Buying Guide: Which Gemstones are in the Beryl Family?

The beryl family of gemstones is fantastically versatile as it includes gems that come in a veritable rainbow of colours. For those of you who may think that you’ve never even heard of a beryl, think again! Within the beryl group are a slew of well-known gems that are regularly used in jewellery. Gem-A gemmology tutor Lily Faber FGA DGA EG takes us through the variety brilliantly coloured gems belonging to the beryl family.

A beryl by any other name would be: emerald (green), aquamarine (blue), morganite (pink), heliodor (yellow), goshenite (colourless), red beryl and pezzottaite (pinkish-red to pink). Each coloured stone comes with its own name, colouring element and sometimes unique physical properties.

Buying Guide: Which Gemstones are in the Beryl Family? - - Beryl Emerald Amphibole Fine Crystal Inclusions GemA Blog PatDalyAmphibole fine crystal inclusions present in an emerald. Image credit: Pat Daly FGA

Overall, beryls are fairly hard and can be worn in rings, earrings and necklaces. Caution should be exercised when wearing these gems in rings, however, as beryls can be brittle and chip easily, especially emeralds and red beryls, due to their generally higher quantities of inclusions.

The Beryl Family: Emerald

Emeralds are perhaps the most widely known variety of beryl and are birthstone for the month of May. Their rich green colour, caused by traces of chromium and vanadium, has made them desirable for centuries. Colombian emeralds are amongst the most sought after and expensive emeralds.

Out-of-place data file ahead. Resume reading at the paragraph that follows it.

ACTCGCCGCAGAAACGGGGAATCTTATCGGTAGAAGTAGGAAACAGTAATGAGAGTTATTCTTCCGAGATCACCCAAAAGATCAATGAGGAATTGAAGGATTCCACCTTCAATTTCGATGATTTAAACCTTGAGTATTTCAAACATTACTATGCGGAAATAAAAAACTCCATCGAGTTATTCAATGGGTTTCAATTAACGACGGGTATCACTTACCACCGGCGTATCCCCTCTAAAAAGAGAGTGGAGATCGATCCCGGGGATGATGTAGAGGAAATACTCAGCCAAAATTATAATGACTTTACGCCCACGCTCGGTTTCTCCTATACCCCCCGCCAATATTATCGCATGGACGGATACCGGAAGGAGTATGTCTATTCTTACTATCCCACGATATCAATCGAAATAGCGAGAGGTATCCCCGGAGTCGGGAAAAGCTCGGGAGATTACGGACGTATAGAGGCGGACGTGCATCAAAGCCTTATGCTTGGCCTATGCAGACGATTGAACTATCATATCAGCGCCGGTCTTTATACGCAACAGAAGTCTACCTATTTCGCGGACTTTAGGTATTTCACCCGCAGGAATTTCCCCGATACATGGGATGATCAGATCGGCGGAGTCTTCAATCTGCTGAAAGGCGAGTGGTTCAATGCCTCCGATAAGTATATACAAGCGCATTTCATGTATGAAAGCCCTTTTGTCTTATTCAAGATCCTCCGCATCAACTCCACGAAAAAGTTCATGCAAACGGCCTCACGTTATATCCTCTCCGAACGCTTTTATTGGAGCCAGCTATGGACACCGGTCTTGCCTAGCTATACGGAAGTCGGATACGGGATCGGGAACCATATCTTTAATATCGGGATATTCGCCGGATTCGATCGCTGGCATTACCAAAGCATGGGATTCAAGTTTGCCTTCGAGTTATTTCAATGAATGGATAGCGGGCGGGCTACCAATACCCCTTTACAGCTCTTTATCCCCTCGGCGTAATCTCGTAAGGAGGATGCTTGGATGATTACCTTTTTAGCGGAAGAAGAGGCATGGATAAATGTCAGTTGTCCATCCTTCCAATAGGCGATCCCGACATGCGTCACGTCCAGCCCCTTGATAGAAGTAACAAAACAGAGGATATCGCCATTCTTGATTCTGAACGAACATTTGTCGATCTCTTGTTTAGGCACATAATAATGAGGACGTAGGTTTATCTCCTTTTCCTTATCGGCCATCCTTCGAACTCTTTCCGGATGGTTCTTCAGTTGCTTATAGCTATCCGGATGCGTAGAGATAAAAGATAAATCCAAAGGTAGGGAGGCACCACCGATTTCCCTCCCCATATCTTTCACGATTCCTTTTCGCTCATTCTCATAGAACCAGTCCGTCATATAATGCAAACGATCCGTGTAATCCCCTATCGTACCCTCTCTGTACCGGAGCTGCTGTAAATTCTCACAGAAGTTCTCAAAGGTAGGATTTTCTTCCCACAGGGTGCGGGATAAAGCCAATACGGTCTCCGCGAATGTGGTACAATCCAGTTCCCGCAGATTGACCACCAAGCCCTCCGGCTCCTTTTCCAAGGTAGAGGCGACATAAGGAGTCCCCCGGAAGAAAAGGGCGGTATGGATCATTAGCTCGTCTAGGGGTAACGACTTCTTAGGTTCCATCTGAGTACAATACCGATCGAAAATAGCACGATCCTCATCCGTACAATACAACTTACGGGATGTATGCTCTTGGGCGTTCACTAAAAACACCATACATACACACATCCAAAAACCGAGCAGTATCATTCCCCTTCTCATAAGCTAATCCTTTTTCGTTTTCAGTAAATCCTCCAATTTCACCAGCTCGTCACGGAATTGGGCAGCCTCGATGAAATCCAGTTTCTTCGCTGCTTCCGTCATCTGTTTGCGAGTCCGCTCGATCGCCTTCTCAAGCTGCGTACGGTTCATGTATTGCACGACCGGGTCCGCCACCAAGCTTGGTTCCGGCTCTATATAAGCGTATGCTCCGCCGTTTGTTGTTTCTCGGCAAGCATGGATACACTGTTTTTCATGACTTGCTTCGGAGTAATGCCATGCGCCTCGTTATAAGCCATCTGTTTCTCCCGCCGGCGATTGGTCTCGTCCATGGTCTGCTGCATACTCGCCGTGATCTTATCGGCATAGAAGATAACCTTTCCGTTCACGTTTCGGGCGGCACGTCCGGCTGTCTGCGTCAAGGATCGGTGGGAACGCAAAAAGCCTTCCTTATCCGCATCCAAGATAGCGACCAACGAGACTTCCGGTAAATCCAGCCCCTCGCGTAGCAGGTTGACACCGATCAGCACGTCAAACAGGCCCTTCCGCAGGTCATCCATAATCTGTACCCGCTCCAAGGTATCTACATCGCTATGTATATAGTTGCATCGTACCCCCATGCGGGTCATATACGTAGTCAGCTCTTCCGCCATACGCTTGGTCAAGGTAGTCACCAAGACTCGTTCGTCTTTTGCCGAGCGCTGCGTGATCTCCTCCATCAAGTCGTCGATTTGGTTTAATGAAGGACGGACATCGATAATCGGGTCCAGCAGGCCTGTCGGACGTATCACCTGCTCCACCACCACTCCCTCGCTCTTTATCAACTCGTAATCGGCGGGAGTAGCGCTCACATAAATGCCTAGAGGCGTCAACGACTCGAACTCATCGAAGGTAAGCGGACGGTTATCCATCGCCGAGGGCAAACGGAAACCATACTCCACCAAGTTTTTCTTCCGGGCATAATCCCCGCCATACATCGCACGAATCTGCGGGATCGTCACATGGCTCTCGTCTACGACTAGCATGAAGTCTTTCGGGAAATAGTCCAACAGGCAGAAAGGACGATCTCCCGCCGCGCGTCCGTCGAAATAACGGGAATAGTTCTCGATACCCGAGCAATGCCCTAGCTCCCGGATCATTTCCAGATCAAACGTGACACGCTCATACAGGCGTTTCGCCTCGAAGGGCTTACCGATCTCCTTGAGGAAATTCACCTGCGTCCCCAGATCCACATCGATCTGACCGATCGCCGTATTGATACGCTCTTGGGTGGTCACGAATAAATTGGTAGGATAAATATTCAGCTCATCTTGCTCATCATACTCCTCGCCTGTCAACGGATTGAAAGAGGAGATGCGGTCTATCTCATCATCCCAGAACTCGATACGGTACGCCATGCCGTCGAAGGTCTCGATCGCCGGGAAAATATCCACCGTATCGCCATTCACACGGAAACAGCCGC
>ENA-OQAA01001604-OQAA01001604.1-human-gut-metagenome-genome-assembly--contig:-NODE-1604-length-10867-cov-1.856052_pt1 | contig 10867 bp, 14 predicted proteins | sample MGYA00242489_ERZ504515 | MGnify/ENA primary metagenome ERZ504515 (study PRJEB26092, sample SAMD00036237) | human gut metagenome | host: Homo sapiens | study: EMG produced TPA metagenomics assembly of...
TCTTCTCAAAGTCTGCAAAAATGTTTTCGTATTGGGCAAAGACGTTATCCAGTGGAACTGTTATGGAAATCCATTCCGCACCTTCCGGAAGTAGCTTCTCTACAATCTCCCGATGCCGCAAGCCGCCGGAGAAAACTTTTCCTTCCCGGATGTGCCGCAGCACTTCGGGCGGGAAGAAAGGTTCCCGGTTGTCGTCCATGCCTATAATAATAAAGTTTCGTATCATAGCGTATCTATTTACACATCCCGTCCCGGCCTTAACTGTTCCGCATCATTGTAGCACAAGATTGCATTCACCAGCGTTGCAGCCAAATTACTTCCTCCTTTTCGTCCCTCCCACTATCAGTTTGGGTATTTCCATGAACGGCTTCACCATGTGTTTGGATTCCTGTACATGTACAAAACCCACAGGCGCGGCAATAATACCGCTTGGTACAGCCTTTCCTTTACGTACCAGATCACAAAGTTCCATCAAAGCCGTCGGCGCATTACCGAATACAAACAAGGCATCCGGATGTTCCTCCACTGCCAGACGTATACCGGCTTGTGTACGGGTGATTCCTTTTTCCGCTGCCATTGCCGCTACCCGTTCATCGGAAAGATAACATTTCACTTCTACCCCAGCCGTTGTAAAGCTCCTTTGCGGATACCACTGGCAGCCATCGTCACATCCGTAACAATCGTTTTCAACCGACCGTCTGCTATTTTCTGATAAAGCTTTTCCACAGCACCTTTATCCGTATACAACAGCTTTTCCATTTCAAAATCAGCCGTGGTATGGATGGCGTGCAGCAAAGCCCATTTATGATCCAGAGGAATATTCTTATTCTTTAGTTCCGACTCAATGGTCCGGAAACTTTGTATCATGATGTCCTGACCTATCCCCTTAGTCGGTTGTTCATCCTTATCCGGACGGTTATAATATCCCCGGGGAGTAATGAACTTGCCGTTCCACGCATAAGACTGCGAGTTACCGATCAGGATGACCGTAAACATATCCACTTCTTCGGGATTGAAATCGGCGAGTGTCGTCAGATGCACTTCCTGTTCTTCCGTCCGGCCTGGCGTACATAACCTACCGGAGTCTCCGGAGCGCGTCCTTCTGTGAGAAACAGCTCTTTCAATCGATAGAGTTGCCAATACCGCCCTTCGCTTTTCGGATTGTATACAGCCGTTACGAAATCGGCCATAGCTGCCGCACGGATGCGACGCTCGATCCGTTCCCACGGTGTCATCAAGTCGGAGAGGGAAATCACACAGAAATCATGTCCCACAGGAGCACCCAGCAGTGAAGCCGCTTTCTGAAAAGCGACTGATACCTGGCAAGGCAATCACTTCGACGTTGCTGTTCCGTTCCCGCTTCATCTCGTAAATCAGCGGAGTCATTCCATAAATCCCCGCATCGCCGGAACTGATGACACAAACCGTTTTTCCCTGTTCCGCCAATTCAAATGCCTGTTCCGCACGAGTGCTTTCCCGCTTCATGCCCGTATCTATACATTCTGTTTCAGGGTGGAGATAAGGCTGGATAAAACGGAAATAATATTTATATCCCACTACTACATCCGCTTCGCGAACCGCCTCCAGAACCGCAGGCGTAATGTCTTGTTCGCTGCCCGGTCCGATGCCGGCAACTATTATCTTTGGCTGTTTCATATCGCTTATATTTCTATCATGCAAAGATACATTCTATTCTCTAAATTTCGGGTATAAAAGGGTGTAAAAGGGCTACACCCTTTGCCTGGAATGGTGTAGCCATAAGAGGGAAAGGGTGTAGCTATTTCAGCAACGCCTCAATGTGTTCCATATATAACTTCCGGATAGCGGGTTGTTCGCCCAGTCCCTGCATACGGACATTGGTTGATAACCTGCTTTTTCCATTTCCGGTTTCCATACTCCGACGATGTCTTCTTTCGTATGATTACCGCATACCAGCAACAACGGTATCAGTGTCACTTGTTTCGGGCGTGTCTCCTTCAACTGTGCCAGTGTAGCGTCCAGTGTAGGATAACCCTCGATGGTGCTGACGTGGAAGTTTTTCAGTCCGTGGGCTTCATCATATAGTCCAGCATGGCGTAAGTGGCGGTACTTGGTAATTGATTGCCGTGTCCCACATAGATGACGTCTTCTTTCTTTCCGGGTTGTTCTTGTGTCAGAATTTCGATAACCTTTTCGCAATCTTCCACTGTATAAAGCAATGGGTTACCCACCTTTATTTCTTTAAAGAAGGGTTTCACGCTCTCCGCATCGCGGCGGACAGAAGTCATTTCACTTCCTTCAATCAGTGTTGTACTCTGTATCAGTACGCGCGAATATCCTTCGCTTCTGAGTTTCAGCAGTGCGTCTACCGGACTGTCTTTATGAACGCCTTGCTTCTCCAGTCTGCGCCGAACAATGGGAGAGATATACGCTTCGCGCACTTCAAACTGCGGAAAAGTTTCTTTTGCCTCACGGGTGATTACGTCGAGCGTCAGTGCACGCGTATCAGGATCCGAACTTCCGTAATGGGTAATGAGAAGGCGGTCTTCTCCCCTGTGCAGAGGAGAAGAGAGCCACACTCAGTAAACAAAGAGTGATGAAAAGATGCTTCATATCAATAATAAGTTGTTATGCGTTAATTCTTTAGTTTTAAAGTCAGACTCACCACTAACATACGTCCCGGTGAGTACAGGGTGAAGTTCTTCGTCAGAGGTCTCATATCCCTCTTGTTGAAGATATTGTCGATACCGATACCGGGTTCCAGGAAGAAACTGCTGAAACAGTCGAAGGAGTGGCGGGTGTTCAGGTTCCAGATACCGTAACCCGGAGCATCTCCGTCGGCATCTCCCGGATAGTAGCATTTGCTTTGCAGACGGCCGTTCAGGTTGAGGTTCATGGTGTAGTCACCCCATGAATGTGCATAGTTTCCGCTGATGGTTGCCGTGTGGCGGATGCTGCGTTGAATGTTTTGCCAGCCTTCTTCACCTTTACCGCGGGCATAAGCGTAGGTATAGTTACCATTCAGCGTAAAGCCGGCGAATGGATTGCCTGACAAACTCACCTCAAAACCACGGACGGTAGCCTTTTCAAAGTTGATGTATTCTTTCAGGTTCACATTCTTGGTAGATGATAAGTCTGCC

Read more: Exploring the Emeralds of Colombia

Generally, emeralds are included to varying degrees, containing minerals such as pyrite, mica and needle-like amphibole. Colombian emeralds are known for their three-phase inclusions, which are tiny cavities inside the stone containing a solid mineral, a liquid and a gas bubble. Most of the emeralds on the market have at least some internal fractures which are often filled with oil to improve the appearance of clarity.

The stone is also notoriously brittle and the eponymous emerald cut (a rectangular step cut with the corners removed) was created to make it more wearable and to protect the stone from damage.

Read more: What Can Emerald Inclusions Tell Us About Origin?

Another type of emerald is the trapiche, which consists of a central, green, hexagonal crystal surrounded by six wedge-shaped rays separated by a mixture of colourless beryl and black inclusions. The trapiche emerald is increasingly gaining popularity in jewellery settings and is a fun and more affordable alternative to the finest emeralds.

The Beryl Family: Aquamarine

Literally translating to ‘sea water’, aquamarine is coloured by iron and occurs naturally as a pale, bluish-green colour. In the 19thcentury, blue-green aquamarines were preferred but now, stones are usually heat treated to remove the green hue, thus producing a purer blue colour. The more intense the blue colour, the higher the value. These stones tend to be clean but may contain an inclusion called ‘rain’, which consists of long, thin gas or liquid-filled tubes that run parallel to one another. ‘Rain’, if it is abundant enough, can cause a cats-eye effect which can be a lovely addition to your stone if you enjoy inclusions.